Androgen-dependent condition

An androgen-dependent condition, disease, disorder, or syndrome, is a medical condition that is, in part or full, dependent on, or is sensitive to, the presence of androgenic activity in the body.

Known androgen-dependent conditions include acne,[1] seborrhea,[2][3][4] androgenic alopecia,[5] hirsutism,[6] hidradenitis suppurativa,[7] precocious puberty in boys,[8] hypersexuality,[9] paraphilias,[10] benign prostatic hyperplasia (BPH),[11] prostate cancer,[12] and hyperandrogenism in women such as in polycystic ovary syndrome (PCOS).[13][14]

Such conditions may be treated with drugs with antiandrogen actions, including androgen receptor antagonists such as cyproterone acetate, spironolactone, and bicalutamide, 5α-reductase inhibitors such as finasteride and dutasteride, CYP17A1 inhibitors such as abiraterone acetate, gonadotropin-releasing hormone (GnRH) analogues such as leuprorelin and cetrorelix, and/or other antigonadotropins such as megestrol acetate and medroxyprogesterone acetate.[15][16]

See alsoEdit


  1. ^ Joseph E. Pizzorno; Michael T. Murray (2013). Textbook of Natural Medicine. Elsevier Health Sciences. pp. 1157–. ISBN 1-4377-2333-0.
  2. ^ Steven B. Hoath; Howard I. Maibach (18 April 2003). Neonatal Skin: Structure and Function. CRC Press. pp. 67–. ISBN 978-0-8247-0887-0.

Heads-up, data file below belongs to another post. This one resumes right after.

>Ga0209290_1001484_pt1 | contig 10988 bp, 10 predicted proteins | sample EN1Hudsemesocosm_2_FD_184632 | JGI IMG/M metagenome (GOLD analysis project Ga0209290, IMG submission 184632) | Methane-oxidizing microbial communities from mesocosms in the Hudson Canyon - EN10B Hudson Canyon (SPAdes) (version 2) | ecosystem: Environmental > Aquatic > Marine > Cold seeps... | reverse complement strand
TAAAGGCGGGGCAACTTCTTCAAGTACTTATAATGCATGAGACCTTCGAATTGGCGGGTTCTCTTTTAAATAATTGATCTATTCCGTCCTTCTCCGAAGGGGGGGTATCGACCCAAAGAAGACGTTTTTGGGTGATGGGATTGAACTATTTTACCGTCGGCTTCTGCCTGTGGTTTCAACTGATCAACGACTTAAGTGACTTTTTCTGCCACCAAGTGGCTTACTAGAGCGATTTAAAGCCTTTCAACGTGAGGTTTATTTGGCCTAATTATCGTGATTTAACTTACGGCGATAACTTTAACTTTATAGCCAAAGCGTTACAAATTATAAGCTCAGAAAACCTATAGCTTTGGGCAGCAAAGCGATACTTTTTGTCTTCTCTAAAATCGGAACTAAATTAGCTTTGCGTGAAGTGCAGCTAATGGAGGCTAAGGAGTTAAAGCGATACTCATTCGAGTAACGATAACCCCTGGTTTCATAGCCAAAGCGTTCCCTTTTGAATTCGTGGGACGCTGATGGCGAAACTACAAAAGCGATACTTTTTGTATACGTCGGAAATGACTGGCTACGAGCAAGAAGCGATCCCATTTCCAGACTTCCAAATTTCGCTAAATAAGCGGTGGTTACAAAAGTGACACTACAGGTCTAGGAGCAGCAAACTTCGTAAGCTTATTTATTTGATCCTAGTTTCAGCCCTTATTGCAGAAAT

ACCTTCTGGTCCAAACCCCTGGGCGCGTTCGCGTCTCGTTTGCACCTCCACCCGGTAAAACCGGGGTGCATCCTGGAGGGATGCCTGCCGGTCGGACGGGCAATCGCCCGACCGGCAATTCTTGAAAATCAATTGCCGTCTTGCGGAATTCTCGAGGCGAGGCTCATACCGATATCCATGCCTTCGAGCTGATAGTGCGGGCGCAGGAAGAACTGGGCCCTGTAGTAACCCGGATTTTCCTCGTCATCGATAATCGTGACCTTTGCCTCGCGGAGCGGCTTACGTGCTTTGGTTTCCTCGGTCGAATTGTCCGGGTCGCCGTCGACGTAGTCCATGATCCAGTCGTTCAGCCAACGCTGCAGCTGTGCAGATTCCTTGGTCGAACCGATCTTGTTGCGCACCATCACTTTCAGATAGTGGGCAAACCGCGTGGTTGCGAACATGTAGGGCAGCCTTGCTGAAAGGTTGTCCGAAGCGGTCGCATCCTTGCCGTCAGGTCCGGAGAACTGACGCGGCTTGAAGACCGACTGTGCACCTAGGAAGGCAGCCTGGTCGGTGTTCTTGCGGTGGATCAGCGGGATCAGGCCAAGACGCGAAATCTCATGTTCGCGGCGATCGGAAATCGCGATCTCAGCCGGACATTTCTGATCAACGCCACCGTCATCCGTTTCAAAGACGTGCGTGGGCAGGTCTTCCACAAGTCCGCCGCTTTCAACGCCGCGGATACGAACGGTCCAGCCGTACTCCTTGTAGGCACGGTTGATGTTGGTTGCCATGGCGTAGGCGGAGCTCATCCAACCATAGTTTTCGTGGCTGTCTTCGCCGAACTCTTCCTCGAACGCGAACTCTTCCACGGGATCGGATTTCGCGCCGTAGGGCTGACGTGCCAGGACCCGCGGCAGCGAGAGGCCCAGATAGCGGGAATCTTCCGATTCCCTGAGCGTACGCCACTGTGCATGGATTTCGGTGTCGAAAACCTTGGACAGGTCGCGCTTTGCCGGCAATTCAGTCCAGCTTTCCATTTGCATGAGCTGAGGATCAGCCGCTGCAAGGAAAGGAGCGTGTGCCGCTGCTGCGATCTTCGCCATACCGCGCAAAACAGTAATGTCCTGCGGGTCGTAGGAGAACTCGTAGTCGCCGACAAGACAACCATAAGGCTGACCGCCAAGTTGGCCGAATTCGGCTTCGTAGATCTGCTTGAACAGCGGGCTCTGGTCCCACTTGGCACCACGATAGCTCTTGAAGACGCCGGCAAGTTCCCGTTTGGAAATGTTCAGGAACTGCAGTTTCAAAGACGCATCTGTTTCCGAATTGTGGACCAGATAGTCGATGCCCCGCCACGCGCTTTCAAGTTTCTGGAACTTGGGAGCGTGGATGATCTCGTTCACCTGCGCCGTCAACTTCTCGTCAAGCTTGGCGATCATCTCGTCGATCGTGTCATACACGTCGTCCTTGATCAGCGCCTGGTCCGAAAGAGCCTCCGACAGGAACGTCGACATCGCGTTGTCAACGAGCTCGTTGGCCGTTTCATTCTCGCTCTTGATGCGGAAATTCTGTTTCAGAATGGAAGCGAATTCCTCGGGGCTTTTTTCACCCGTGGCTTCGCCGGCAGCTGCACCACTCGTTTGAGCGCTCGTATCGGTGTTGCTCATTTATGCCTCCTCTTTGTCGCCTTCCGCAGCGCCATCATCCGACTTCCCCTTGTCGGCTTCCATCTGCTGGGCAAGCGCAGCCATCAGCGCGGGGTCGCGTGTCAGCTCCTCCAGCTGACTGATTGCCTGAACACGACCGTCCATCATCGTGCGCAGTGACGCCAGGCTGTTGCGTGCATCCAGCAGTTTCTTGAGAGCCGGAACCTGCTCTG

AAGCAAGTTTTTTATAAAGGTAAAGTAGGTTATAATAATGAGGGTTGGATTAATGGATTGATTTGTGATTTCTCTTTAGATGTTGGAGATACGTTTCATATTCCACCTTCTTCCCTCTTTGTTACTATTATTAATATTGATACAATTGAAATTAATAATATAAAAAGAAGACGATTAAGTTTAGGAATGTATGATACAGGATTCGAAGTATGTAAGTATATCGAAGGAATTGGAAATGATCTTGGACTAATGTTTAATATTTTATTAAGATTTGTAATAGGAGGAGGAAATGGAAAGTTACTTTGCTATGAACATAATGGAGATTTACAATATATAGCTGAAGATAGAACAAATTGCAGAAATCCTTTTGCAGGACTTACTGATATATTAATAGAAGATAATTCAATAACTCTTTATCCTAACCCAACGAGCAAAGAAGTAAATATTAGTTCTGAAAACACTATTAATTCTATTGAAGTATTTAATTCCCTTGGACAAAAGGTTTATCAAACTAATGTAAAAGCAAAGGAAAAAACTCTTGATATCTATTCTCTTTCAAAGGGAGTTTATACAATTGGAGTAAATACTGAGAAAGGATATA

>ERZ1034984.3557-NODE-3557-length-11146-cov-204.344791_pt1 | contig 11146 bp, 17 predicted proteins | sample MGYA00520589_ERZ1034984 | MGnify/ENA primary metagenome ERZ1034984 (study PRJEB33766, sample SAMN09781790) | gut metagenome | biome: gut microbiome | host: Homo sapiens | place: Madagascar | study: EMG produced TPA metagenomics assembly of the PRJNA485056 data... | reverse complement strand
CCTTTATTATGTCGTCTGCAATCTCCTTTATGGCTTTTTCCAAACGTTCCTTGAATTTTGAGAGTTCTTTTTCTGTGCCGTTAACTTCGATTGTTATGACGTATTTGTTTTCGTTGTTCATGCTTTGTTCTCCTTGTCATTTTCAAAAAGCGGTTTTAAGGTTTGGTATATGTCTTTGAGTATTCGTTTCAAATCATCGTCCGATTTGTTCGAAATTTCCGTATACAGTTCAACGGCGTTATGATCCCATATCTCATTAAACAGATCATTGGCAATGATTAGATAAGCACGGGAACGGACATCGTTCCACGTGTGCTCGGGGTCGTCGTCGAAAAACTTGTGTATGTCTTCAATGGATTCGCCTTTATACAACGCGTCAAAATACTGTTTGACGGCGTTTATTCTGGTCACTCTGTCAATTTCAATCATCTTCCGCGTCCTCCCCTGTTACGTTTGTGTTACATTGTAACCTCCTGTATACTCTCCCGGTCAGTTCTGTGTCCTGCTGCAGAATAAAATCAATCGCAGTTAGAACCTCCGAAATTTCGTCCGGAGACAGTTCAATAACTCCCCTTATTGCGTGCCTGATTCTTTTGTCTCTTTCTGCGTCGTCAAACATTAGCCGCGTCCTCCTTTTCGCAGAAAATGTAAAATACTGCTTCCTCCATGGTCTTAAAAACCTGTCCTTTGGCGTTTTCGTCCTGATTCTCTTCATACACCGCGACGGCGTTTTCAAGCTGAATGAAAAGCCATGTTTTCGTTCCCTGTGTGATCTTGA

3. ^ Mariagrazia Stracquadanio; Lilliana Ciotta (20 April 2015). Metabolic Aspects of PCOS: Treatment With Insulin Sensitizers. Springer International Publishing. pp. 25–. ISBN 978-3-319-16760-2.
  4. ^ Krishna; Usha R. (1 March 2000). Adolescence. Orient Blackswan. pp. 124–. ISBN 978-81-250-1794-3.
  5. ^ Mark G. Lebwohl; Warren R. Heymann; John Berth-Jones; Ian Coulson (19 September 2013). Treatment of Skin Disease: Comprehensive Therapeutic Strategies. Elsevier Health Sciences UK. pp. 36–. ISBN 978-0-7020-5236-1.
  6. ^ Wilma F. Bergfeld (22 February 1996). A Woman Doctor's Guide to Skin Care: Essential Facts and Information on Keeping Skin Healthy. Hyperion. ISBN 978-0-7868-8100-0.
  7. ^ Sarah Bekaert (2007). Women's Health: A Practical Guide for Healthcare Professionals. Radcliffe Publishing. pp. 128–. ISBN 978-1-84619-029-2.
  8. ^ Ora Hirsch Pescovitz; Erica A. Eugster (2004). Pediatric Endocrinology: Mechanisms, Manifestations, and Management. Lippincott Williams & Wilkins. pp. 328–. ISBN 978-0-7817-4059-3.
  9. ^ Newsletter. The Academy. 1986.
  10. ^ Adrian Raine (2006). Crime and Schizophrenia: Causes and Cures. Nova Publishers. pp. 290–. ISBN 978-1-59454-609-9.
  11. ^ Christopher R. Chapple; William D. Steers (10 May 2011). Practical Urology: Essential Principles and Practice: Essential Principles and Practice. Springer Science & Business Media. pp. 361–. ISBN 978-1-84882-034-0.
  12. ^ P. J. Bentley (1980). Endocrine Pharmacology: Physiological Basis and Therapeutic Applications. CUP Archive. pp. 321–. ISBN 978-0-521-22673-8.
  13. ^ Raphael Rubin; David S. Strayer; Emanuel Rubin; Jay M. McDonald (2008). Rubin's Pathology: Clinicopathologic Foundations of Medicine. Lippincott Williams & Wilkins. pp. 816–. ISBN 978-0-7817-9516-6.
  14. ^ Andrea Dunaif; R. Jeffrey Chang; Stephen Franks; Richard S. Legro (12 January 2008). Polycystic Ovary Syndrome: Current Controversies, from the Ovary to the Pancreas. Springer Science & Business Media. pp. 222–. ISBN 978-1-59745-108-6.
  15. ^ Kenneth L. Becker (2001). Principles and Practice of Endocrinology and Metabolism. Lippincott Williams & Wilkins. pp. 1195–. ISBN 978-0-7817-1750-2.
  16. ^ Annual Reports in Medicinal Chemistry. Academic Press. 3 October 1994. pp. 1994–. ISBN 978-0-08-058373-0.

Further readingEdit